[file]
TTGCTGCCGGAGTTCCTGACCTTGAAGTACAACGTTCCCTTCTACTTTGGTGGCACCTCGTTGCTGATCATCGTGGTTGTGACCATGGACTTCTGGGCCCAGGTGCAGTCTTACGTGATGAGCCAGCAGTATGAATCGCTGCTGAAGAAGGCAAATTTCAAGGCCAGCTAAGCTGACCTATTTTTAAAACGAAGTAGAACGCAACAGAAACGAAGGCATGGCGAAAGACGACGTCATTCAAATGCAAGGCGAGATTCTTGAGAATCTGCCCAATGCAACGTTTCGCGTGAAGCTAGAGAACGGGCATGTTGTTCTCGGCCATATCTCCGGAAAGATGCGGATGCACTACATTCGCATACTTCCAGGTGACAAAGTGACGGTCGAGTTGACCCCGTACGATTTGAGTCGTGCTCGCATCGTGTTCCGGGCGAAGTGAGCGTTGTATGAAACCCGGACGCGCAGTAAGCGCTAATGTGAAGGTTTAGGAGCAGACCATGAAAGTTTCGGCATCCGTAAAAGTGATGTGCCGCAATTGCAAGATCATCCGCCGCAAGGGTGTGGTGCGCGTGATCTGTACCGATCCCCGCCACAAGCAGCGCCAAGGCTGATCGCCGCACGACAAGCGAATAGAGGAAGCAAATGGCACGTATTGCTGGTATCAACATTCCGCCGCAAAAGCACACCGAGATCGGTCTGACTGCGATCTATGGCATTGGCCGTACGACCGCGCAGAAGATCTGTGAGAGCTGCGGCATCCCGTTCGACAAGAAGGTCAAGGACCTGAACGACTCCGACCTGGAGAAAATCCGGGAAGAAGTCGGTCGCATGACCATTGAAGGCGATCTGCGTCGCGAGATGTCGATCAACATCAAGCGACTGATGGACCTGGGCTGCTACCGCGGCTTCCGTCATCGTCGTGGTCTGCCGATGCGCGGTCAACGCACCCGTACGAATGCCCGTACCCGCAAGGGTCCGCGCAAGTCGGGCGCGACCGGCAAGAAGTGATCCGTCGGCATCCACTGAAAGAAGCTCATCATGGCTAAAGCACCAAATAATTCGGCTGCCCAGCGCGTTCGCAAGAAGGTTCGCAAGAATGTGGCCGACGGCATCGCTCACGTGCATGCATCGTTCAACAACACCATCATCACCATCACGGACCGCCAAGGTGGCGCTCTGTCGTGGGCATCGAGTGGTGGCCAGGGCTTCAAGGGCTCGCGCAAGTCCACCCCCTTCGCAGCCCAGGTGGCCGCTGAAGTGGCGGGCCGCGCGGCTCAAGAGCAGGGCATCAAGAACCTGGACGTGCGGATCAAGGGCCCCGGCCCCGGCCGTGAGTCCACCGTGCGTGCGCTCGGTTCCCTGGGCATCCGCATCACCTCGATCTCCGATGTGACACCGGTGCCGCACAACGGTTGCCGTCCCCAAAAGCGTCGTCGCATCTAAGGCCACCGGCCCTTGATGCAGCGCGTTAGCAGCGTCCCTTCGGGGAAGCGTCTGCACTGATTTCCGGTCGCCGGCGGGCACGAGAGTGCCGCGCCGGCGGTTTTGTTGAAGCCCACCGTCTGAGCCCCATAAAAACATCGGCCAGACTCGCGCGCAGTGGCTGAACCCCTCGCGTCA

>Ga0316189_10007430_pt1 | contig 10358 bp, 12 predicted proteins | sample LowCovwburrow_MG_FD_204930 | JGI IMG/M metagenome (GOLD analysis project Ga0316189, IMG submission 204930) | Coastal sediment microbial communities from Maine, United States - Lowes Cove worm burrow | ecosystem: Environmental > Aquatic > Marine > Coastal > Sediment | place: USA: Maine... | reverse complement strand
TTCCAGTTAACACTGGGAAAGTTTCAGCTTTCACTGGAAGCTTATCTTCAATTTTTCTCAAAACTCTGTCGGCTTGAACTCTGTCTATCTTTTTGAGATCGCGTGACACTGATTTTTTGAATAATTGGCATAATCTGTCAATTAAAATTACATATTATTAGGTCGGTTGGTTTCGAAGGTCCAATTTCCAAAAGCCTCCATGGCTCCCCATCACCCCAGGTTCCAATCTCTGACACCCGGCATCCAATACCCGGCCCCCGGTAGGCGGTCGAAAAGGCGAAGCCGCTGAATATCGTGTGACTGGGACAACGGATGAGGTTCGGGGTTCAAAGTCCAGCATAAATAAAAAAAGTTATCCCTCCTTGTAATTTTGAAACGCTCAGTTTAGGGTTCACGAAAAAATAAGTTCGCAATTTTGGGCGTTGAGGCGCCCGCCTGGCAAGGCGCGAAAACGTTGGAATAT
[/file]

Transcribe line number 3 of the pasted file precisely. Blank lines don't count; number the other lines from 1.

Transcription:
TTCCAGTTAACACTGGGAAAGTTTCAGCTTTCACTGGAAGCTTATCTTCAATTTTTCTCAAAACTCTGTCGGCTTGAACTCTGTCTATCTTTTTGAGATCGCGTGACACTGATTTTTTGAATAATTGGCATAATCTGTCAATTAAAATTACATATTATTAGGTCGGTTGGTTTCGAAGGTCCAATTTCCAAAAGCCTCCATGGCTCCCCATCACCCCAGGTTCCAATCTCTGACACCCGGCATCCAATACCCGGCCCCCGGTAGGCGGTCGAAAAGGCGAAGCCGCTGAATATCGTGTGACTGGGACAACGGATGAGGTTCGGGGTTCAAAGTCCAGCATAAATAAAAAAAGTTATCCCTCCTTGTAATTTTGAAACGCTCAGTTTAGGGTTCACGAAAAAATAAGTTCGCAATTTTGGGCGTTGAGGCGCCCGCCTGGCAAGGCGCGAAAACGTTGGAATAT